By Hector Longo
---- — DANVERS — There are bigger, stronger athletes than St. John’s Prep senior Mike Geaslen of Andover.
You won’t find one hungrier.
Just a day before heading to preseason football camp as the No. 1 QB in camp for the top-rated Eagles, Geaslen got his life ducks in a row, committing to play baseball and study at Northeastern University. At NU, he follows in the footsteps of his dad, Dave, and older sister, Tameka — a junior goalie on the Huskies’ field hockey team.
The decision frees Geaslen to fight, in both football and baseball, to make his mark on each program.
A year ago, he backed up QB Jack Sharrio on the state title football team. Last spring, he was a key reserve behind the plate on a loaded Prep baseball team that spent every week in the season rated atop the polls until getting upset by Billerica in the North title game.
“We head for camp (in Wayne, Maine last night),” said Geaslen, who spent his summer honing both sports with his teammates at the Prep and in the Legends AAU program for baseball out of Middleton. “I have to replace a big spot, big shoes to fill. Hopefully I can do that. As we stand right now, the job is mine. I like that pressure, the attention.”
Experiencing the ebb and flow of two championship athletic seasons took its toll on Geaslen. But like any champion, he garnered lesson after lesson along the way.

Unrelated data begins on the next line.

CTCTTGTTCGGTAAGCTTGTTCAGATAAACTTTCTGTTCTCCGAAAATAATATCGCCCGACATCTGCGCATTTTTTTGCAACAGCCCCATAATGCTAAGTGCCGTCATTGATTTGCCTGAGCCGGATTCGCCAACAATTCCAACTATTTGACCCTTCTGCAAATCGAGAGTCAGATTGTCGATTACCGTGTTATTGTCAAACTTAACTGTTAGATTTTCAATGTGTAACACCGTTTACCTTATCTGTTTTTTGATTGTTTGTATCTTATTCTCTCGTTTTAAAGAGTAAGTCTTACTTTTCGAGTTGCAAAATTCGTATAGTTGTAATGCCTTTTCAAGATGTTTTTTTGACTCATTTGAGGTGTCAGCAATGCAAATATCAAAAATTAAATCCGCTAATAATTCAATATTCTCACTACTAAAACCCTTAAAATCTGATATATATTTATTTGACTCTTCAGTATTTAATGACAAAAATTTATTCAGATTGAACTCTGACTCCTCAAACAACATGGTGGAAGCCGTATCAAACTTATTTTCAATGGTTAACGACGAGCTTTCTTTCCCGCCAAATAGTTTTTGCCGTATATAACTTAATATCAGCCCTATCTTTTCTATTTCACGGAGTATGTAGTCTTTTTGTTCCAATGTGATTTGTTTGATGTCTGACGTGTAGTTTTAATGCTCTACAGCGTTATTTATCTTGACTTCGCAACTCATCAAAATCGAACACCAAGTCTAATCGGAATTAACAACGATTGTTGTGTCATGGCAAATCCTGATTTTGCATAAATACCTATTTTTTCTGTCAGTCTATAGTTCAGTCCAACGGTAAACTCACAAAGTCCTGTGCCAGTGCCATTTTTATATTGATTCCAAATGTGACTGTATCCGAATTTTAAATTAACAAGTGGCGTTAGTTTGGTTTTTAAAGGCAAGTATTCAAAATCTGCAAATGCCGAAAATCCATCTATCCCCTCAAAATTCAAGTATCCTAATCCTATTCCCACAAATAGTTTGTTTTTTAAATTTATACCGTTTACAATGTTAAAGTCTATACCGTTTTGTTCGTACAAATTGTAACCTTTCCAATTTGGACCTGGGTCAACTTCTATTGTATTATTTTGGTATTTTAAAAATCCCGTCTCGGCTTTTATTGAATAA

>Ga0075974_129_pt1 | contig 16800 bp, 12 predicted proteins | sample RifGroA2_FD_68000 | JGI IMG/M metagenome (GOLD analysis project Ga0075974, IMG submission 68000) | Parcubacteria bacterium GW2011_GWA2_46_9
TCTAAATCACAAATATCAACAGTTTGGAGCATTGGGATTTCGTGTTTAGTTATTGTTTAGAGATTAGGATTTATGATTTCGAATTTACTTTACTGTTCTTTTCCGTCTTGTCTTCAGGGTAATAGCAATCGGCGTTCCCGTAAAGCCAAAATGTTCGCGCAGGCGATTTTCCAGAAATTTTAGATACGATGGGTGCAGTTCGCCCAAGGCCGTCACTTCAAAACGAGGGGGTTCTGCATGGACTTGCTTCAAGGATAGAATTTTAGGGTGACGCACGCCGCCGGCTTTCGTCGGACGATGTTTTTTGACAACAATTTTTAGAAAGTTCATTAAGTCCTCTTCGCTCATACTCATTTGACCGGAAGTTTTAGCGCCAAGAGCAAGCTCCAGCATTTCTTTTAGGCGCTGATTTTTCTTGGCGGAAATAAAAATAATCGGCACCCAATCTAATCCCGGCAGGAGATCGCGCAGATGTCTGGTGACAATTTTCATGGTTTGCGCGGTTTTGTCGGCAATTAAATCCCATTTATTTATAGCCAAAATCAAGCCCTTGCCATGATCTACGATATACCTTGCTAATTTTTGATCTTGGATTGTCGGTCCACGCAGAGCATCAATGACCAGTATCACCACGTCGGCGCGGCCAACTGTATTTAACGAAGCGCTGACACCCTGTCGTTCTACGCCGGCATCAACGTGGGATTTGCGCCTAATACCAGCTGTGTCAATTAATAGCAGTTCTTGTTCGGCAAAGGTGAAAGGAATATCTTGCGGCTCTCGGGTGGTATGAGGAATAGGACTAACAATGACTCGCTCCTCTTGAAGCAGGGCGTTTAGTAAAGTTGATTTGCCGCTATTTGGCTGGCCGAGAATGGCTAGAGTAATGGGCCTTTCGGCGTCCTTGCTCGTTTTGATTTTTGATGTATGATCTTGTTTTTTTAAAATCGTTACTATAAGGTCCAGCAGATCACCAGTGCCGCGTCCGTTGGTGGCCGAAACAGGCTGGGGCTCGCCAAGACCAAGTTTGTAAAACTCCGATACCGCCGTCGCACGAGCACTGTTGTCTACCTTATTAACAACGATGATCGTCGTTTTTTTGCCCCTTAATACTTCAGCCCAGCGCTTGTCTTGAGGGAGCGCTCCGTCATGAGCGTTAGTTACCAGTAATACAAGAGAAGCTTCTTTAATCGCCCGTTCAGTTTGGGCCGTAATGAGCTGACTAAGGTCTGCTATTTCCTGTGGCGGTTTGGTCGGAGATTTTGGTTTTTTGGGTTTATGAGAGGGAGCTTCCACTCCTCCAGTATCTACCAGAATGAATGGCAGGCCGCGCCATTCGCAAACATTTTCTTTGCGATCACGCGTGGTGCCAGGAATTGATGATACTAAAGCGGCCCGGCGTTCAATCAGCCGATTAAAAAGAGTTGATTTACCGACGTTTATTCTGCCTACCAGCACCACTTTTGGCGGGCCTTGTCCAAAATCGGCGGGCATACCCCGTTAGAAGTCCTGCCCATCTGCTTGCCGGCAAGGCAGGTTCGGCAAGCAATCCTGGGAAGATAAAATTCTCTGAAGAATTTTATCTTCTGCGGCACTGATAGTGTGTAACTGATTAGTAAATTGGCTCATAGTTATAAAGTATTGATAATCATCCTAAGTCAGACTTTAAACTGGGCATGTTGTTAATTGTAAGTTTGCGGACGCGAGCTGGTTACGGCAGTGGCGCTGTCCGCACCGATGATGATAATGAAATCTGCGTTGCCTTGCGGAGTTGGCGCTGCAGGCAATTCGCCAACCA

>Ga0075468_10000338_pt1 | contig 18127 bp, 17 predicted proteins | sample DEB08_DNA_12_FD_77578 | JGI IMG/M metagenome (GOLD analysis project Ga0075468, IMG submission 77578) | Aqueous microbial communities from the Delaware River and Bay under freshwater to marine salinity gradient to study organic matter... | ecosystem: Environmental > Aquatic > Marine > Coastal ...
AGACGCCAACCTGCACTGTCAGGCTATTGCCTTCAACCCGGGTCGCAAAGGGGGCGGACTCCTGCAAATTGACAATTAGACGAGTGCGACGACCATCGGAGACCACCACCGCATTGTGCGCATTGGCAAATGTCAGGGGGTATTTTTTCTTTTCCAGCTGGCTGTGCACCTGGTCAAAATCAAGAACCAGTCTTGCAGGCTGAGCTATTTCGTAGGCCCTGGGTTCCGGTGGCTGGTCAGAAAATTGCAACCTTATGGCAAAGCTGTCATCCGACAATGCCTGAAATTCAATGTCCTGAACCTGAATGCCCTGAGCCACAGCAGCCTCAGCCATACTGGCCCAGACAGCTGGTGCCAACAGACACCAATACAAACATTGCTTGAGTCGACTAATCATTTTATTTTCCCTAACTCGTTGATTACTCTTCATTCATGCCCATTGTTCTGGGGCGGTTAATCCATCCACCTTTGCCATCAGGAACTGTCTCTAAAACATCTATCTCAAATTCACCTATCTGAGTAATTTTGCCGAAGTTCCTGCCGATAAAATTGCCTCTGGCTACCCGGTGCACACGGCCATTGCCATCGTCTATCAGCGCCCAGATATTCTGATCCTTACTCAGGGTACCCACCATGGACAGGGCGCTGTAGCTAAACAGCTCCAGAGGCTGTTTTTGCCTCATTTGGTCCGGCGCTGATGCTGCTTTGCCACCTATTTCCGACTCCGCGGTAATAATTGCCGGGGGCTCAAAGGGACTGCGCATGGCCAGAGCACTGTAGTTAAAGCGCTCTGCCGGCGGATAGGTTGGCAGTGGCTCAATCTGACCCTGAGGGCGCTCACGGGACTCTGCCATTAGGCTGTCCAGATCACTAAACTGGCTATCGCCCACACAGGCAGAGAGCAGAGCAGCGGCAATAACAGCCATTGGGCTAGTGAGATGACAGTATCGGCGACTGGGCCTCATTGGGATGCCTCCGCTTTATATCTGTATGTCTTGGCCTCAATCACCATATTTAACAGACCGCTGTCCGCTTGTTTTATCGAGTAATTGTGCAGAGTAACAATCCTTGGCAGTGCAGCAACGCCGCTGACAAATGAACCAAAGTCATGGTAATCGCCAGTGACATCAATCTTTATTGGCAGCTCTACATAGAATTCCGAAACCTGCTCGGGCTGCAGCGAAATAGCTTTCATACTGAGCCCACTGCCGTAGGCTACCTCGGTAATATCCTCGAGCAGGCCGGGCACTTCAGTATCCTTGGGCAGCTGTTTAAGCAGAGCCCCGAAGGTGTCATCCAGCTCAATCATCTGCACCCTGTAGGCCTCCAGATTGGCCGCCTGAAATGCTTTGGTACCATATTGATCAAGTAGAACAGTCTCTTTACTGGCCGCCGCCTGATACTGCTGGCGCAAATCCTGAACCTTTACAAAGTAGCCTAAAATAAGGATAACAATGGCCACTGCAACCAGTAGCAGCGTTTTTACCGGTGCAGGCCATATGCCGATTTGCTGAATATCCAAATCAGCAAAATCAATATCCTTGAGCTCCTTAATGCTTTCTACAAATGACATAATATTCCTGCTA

“Watching guys like Jack handle it last year, I learned and I want to show I can do that too,” said Geaslen. “Being able to handle the pressure isn’t just about one guy though. There are people around me to help. The spotlight is on me, yes, but it’s not just one player carrying 11. They’ll be looking to me in the down moments, that’s where Jack was so good, and I want to be there for them.”
Next year at Northeastern, Geaslen will again be surrounded by friendly faces.
Ex-Prep pitchers Dustin Hunt — a lifelong friend from Andover — and Mike Driscoll of North Reading joined the Huskies this fall.
“For every high school athlete, being recruited is a stressful time,” said Geaslen. “Coming out of there today, I feel great. You could feel it all summer, the pressure to play better, and this whole process off the field is something all high school kids go through.”
“I’m just very excited about it.”